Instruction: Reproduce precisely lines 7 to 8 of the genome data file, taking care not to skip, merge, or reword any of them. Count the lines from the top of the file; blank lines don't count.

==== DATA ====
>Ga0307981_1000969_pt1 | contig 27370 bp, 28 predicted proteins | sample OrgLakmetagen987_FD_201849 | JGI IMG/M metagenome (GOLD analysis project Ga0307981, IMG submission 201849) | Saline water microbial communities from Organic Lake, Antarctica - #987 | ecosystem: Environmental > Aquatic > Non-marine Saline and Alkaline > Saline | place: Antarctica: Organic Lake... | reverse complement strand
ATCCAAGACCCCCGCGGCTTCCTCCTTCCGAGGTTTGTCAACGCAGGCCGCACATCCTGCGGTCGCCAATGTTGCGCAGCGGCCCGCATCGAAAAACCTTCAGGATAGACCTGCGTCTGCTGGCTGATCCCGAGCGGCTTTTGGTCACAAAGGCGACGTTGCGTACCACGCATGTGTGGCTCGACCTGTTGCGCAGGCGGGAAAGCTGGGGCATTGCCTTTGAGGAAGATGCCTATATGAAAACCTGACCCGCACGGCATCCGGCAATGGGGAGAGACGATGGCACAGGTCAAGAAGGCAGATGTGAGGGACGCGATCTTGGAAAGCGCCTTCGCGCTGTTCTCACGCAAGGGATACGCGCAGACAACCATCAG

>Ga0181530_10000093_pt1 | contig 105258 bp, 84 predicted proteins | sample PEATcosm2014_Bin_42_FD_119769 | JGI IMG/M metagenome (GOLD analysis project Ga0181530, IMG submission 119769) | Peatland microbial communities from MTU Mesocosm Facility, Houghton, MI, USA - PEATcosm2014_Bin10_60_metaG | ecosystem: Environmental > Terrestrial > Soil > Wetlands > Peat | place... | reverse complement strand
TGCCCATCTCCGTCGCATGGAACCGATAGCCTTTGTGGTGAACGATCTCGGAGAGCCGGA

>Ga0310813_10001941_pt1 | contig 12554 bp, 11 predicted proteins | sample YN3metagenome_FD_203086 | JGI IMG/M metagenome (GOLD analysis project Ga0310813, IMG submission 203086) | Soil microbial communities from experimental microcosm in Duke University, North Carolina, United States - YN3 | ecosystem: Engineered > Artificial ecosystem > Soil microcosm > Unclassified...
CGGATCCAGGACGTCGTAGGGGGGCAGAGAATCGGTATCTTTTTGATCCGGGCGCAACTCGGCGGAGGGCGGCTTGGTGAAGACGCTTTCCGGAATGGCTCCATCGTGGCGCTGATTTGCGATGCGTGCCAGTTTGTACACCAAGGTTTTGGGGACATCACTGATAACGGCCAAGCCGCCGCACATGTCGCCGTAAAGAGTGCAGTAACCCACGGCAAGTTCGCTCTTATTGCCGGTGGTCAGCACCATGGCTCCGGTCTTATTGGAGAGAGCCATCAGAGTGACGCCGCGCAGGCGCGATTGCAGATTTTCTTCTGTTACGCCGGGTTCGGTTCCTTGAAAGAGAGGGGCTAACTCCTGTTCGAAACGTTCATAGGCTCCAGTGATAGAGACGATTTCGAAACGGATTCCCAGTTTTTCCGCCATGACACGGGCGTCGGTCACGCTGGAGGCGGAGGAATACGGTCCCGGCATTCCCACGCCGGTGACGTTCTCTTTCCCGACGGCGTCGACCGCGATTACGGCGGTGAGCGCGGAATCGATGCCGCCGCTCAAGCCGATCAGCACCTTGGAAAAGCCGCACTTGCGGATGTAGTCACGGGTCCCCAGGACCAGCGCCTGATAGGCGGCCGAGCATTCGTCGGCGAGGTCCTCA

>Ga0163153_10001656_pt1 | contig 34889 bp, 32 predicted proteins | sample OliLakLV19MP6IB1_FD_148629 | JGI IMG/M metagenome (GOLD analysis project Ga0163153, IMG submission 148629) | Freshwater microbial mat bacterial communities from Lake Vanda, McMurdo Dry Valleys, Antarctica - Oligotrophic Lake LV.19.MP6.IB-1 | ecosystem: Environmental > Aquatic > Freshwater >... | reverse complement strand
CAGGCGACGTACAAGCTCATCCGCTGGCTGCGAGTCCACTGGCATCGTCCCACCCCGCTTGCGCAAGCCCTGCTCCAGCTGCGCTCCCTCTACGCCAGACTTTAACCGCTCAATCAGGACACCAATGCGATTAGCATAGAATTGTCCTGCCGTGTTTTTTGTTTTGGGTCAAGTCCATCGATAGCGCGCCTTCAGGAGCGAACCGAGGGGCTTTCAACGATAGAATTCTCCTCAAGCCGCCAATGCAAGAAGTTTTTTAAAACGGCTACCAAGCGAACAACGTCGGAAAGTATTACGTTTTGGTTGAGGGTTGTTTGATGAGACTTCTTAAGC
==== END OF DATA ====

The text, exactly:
>Ga0163153_10001656_pt1 | contig 34889 bp, 32 predicted proteins | sample OliLakLV19MP6IB1_FD_148629 | JGI IMG/M metagenome (GOLD analysis project Ga0163153, IMG submission 148629) | Freshwater microbial mat bacterial communities from Lake Vanda, McMurdo Dry Valleys, Antarctica - Oligotrophic Lake LV.19.MP6.IB-1 | ecosystem: Environmental > Aquatic > Freshwater >... | reverse complement strand
CAGGCGACGTACAAGCTCATCCGCTGGCTGCGAGTCCACTGGCATCGTCCCACCCCGCTTGCGCAAGCCCTGCTCCAGCTGCGCTCCCTCTACGCCAGACTTTAACCGCTCAATCAGGACACCAATGCGATTAGCATAGAATTGTCCTGCCGTGTTTTTTGTTTTGGGTCAAGTCCATCGATAGCGCGCCTTCAGGAGCGAACCGAGGGGCTTTCAACGATAGAATTCTCCTCAAGCCGCCAATGCAAGAAGTTTTTTAAAACGGCTACCAAGCGAACAACGTCGGAAAGTATTACGTTTTGGTTGAGGGTTGTTTGATGAGACTTCTTAAGC